As the only Danish priest to serve all of Queensland, Pastor Bjelke-Petersen committed himself to a huge workload. A lot of time was spent traveling around Queensland to preach and perform various pastoral duties. At the Brisbane docks, he also met a large number of new immigrants and helped them find work and housing.
The Danish-German priest Henry Menzig stood for the Queensland congregation between 1912 and 1914, before the Danish priest Peter C. Ligaard arrived. Thirty-five-year-old Pastor Ligaard was successful in reviving the Danish Church and Sunday School in Brisbane and the scattered Danish settlements in Kingaroy and Warwick district, Maryborough and Nikenbah were again visited by a Danish priest. The priest drove these very long trips on his beloved motorcycle.
In 1918, the old wooden church at Kangaroo Point began to collapse and therefore a property was purchased in Dock Street, South Brisbane. Unfortunately, it was sold again around 1921 due to lack of support from Denmark, the US and locally.
Following the sale, the Danish Lutheran Church was based in the headquarters building of the British and Foreign Bible Society, 108 George Street, Brisbane. Here Pastor Ligaard had a place for worship, a reading room and private living above the church room. The Danish Church at this time had come under the Danish Church abroad.
Every two weeks in 1924, Pastor Ligaard conducted a huge effort to broadcast morning service in Danish over the radio to the entire nation.
In 1936, the Old Bible House was purchased by the state government, and the Danish church had to relocate to Luke’s Anglican Church, 18 Charlotte St. This building was transformed in 1979 into the Pancake Manor restaurant and it remains a popular eatery today.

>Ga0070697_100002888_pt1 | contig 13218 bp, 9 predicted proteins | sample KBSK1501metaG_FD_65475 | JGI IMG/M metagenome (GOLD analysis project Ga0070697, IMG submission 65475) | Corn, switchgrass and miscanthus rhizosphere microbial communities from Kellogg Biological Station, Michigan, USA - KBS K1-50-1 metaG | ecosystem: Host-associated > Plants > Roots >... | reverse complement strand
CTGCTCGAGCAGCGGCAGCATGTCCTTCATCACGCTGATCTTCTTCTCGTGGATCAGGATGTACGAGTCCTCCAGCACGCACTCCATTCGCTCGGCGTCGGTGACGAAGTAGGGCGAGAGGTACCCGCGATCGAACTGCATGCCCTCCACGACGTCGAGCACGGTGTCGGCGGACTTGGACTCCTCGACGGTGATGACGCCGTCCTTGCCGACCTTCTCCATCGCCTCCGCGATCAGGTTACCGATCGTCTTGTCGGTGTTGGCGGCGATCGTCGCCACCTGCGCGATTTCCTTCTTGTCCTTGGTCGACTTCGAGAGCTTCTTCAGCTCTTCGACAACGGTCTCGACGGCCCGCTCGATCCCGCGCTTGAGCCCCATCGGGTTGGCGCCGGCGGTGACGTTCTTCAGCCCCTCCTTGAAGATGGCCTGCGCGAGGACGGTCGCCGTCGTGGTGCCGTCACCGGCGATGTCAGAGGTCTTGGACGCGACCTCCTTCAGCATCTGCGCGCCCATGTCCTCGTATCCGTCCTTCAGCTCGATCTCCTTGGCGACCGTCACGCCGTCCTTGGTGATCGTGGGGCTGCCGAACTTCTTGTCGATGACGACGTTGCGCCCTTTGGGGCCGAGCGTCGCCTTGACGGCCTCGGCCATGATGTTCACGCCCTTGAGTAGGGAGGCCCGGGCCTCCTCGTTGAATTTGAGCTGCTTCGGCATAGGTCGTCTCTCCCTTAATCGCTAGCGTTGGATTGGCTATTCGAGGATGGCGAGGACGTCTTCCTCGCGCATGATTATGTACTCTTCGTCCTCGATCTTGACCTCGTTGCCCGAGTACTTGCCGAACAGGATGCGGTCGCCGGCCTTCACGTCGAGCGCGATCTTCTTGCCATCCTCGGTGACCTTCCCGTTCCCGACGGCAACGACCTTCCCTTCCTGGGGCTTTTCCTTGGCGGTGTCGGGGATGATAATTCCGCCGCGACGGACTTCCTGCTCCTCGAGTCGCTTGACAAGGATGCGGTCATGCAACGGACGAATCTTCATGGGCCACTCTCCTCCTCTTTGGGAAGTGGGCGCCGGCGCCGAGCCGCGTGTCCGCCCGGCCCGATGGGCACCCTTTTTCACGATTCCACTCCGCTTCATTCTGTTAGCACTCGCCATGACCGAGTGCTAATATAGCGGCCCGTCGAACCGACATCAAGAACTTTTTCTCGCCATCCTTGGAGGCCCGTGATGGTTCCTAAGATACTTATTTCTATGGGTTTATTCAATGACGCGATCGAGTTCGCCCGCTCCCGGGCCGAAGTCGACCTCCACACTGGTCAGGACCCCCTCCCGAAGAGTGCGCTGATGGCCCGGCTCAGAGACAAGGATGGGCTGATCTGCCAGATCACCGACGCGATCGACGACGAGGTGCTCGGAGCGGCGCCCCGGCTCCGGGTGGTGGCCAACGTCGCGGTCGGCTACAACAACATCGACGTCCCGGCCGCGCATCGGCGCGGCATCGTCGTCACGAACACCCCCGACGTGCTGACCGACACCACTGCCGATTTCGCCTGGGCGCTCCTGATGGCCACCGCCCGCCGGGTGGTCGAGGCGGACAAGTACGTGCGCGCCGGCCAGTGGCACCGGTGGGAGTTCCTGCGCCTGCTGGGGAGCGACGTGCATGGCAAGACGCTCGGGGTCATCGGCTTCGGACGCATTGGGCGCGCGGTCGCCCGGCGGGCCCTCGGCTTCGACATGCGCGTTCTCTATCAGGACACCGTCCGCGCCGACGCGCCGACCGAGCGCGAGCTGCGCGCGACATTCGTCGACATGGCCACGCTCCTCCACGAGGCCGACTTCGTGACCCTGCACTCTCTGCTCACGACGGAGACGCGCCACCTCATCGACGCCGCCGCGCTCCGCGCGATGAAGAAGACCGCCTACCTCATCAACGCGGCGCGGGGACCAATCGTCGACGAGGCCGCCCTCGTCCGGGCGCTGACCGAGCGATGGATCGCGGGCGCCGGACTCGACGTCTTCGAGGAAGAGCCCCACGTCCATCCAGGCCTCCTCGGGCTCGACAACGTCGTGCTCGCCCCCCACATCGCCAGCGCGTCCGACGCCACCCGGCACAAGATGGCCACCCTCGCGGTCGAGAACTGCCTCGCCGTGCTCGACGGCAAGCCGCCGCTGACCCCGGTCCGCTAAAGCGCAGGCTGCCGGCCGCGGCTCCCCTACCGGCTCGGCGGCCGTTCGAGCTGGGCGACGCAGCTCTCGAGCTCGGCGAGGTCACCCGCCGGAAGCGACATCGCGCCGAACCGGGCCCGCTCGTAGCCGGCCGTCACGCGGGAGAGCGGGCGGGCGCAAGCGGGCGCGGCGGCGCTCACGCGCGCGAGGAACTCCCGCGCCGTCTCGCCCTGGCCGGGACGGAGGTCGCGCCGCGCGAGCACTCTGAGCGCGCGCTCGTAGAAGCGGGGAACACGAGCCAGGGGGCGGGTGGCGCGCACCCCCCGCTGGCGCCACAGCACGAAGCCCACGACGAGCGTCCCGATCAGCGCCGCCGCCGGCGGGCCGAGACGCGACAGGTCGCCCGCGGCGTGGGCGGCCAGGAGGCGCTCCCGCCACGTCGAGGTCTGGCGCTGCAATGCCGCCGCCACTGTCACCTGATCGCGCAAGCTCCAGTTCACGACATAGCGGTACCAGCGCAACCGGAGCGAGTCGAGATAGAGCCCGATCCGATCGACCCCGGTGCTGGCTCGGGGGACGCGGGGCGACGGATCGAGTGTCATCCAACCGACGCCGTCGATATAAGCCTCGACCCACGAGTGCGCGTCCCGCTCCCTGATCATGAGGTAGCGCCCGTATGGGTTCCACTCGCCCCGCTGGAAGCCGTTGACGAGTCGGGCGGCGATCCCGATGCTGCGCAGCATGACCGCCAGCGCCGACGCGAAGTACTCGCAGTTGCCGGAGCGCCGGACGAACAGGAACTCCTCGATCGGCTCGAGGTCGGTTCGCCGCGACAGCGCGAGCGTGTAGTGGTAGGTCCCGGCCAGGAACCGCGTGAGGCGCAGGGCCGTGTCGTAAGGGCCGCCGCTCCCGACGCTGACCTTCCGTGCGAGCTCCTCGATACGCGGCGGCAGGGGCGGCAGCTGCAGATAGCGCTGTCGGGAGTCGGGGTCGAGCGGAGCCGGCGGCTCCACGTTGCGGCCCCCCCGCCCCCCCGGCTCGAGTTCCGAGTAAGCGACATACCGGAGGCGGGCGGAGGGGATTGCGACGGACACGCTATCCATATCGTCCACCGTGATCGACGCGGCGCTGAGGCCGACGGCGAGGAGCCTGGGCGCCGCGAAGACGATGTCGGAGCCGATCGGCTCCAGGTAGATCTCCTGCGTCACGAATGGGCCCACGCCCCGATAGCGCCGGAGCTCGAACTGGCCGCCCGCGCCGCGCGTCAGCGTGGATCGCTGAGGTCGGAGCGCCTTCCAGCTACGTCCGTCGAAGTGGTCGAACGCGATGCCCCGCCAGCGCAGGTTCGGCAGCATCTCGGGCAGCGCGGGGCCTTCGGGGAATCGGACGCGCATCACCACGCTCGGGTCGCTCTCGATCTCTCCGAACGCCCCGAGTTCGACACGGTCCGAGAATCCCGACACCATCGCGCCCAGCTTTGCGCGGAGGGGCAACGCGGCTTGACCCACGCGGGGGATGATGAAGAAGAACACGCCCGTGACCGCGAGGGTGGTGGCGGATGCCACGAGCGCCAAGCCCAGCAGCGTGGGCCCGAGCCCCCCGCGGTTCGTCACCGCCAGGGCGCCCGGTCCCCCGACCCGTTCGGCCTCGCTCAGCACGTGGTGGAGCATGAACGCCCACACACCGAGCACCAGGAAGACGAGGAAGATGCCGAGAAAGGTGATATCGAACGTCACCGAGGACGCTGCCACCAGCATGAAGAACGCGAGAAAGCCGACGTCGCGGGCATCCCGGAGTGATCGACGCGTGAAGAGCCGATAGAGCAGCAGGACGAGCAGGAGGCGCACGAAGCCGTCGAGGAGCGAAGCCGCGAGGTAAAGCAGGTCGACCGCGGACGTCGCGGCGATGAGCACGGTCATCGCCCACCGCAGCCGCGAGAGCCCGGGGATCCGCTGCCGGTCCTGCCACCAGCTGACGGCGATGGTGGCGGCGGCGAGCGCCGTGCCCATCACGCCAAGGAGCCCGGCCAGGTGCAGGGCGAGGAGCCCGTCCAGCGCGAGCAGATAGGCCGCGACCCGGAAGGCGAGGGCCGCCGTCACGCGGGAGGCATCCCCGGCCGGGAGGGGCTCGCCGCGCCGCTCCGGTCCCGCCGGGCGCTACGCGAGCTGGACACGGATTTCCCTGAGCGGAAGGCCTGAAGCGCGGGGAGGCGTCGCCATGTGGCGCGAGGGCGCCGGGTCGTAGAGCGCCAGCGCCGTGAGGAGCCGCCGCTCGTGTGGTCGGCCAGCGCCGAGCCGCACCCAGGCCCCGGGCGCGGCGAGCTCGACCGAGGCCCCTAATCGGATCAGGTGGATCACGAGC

Unfortunately, it was the end of an era when, in 1940, DKU (Danish Church Abroad) decided to move Pastor Ligaard and the Danish church to Sydney because of rising Danish immigration there.
Sixty-six years would pass before the Danish church returned to Brisbane. Eight years after DKU reestablished the Danish church in Sydney in 1988, the Danish priest in Sydney again began serving the Brisbane church with four church services a year.
The services of worship began in 1996 when three enthusiastic ladies in Brisbane felt that there was a need for a Danish church and services in Danish in Brisbane. The ladies worked hard to find a church where they could hold the Danish services four times a year. An agreement was reached with St Mark’s Lutheran Church in Mt Gravatt. This church is still used by the Danish Church in Brisbane.
The original fundraising was in the form of the first Christmas bazaar, where Pastor Henrik True drove up from Sydney with Danish sweets and other Danish goodies. This was complemented by the Christmas decorations the ladies had made in the months leading up to the event. Later, a craft group was formed and this group has been running ever since, still making the Christmas decorations for the annual Christmas bazaar.
At one point the church also ran a Danish mothers group, which met regularly. Sunday school for Danish children has occasionally existed over the years.
Henrik True, Torben Ebbesen, Lars Skjødt-Jakobsen, Jesper Engholm, Frede Tramm, Marie True and Bente Holdgaard are the Danish priests who have presided in Brisbane’s Danish congregation for the past 17 years. They have always brought a lot of joy to, among other things. to visit older Danes from Danish society in the area. Today, the Danish Church is still running successfully in Brisbane, and we hope that it will continue for many years to come.
If you are interested in seeing old pictures of the Danish clergy in Brisbane from 1872 to 1940, take the time to visit St Andrew’s Lutheran Church, Wickham Tce (corner of Ann-Wharf streets), which was the site of the first Scandinavian worship was held in 1872.
On the walls of the church, which is the third on the site, hang pictures with brief descriptions. Also note the beautiful Bethlehem Memorial Pipe Organ, made by Danish-born Knud Smenge.